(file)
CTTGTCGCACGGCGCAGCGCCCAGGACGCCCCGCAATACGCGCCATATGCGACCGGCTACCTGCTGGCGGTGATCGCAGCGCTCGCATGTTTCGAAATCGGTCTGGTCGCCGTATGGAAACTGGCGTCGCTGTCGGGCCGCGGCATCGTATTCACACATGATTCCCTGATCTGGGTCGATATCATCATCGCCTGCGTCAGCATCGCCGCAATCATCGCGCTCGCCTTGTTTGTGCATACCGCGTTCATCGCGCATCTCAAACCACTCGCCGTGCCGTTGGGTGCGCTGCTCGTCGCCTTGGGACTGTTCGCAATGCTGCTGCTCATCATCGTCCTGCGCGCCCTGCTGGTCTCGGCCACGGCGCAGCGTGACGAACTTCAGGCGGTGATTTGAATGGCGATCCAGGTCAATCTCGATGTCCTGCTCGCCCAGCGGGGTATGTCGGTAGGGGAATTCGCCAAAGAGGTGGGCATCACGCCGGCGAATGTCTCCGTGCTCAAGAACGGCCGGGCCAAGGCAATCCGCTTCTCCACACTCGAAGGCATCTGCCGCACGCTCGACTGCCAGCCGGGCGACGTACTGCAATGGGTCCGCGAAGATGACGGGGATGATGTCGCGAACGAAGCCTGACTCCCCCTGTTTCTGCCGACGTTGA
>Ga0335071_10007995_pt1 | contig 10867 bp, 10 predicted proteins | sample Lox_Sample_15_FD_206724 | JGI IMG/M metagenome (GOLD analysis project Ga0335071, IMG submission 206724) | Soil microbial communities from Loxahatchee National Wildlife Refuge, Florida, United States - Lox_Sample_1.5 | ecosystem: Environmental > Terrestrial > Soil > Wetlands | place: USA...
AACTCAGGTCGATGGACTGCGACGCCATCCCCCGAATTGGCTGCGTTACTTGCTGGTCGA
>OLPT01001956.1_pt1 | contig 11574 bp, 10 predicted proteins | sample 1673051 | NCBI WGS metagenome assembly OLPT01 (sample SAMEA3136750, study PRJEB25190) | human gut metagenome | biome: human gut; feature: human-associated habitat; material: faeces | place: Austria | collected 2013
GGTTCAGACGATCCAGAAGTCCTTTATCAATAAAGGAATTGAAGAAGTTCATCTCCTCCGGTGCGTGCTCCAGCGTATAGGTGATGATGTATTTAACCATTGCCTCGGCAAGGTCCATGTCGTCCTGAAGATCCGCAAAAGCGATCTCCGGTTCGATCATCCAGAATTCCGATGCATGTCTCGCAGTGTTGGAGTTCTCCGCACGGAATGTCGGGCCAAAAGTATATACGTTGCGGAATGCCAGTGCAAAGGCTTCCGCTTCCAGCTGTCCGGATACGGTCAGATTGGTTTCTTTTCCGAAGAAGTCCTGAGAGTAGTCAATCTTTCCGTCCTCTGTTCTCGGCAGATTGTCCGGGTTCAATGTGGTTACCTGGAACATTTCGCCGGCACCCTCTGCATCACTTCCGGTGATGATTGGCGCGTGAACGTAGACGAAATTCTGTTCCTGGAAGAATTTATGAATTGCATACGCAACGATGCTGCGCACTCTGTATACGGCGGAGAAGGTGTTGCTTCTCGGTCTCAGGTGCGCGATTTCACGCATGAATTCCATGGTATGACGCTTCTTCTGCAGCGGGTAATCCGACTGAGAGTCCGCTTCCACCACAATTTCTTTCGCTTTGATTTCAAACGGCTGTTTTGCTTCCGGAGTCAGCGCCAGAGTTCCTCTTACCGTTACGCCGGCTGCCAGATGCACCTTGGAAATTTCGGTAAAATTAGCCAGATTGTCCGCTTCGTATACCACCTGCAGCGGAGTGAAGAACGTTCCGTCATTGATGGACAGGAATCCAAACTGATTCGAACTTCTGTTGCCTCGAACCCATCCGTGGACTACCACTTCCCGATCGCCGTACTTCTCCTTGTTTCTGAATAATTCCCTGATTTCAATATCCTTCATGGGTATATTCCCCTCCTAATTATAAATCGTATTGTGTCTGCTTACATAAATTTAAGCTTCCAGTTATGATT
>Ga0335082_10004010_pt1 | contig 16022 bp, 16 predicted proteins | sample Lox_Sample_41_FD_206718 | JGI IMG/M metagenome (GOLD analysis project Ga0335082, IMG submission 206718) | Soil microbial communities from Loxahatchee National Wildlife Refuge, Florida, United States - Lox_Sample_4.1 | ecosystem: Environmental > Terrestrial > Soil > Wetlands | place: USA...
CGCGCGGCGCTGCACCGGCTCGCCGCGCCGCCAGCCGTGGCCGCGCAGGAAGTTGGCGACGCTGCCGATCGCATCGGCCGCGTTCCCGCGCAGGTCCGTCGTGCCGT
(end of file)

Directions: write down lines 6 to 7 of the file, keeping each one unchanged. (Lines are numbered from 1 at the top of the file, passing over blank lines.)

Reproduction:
>Ga0335082_10004010_pt1 | contig 16022 bp, 16 predicted proteins | sample Lox_Sample_41_FD_206718 | JGI IMG/M metagenome (GOLD analysis project Ga0335082, IMG submission 206718) | Soil microbial communities from Loxahatchee National Wildlife Refuge, Florida, United States - Lox_Sample_4.1 | ecosystem: Environmental > Terrestrial > Soil > Wetlands | place: USA...
CGCGCGGCGCTGCACCGGCTCGCCGCGCCGCCAGCCGTGGCCGCGCAGGAAGTTGGCGACGCTGCCGATCGCATCGGCCGCGTTCCCGCGCAGGTCCGTCGTGCCGT